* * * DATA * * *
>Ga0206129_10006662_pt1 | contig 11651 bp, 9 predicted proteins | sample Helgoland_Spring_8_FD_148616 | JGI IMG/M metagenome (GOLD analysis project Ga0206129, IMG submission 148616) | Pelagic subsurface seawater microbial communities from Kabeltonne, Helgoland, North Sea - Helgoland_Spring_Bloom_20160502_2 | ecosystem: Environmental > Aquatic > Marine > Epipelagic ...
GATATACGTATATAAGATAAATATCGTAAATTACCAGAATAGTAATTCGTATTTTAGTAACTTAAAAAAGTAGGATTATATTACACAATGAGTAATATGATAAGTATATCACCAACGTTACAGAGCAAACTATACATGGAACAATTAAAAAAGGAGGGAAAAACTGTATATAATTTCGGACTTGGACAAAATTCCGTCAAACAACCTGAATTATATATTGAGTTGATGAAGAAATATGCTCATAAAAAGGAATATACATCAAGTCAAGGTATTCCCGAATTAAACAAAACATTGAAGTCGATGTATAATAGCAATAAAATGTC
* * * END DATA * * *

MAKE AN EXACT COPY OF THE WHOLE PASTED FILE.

>Ga0206129_10006662_pt1 | contig 11651 bp, 9 predicted proteins | sample Helgoland_Spring_8_FD_148616 | JGI IMG/M metagenome (GOLD analysis project Ga0206129, IMG submission 148616) | Pelagic subsurface seawater microbial communities from Kabeltonne, Helgoland, North Sea - Helgoland_Spring_Bloom_20160502_2 | ecosystem: Environmental > Aquatic > Marine > Epipelagic ...
GATATACGTATATAAGATAAATATCGTAAATTACCAGAATAGTAATTCGTATTTTAGTAACTTAAAAAAGTAGGATTATATTACACAATGAGTAATATGATAAGTATATCACCAACGTTACAGAGCAAACTATACATGGAACAATTAAAAAAGGAGGGAAAAACTGTATATAATTTCGGACTTGGACAAAATTCCGTCAAACAACCTGAATTATATATTGAGTTGATGAAGAAATATGCTCATAAAAAGGAATATACATCAAGTCAAGGTATTCCCGAATTAAACAAAACATTGAAGTCGATGTATAATAGCAATAAAATGTC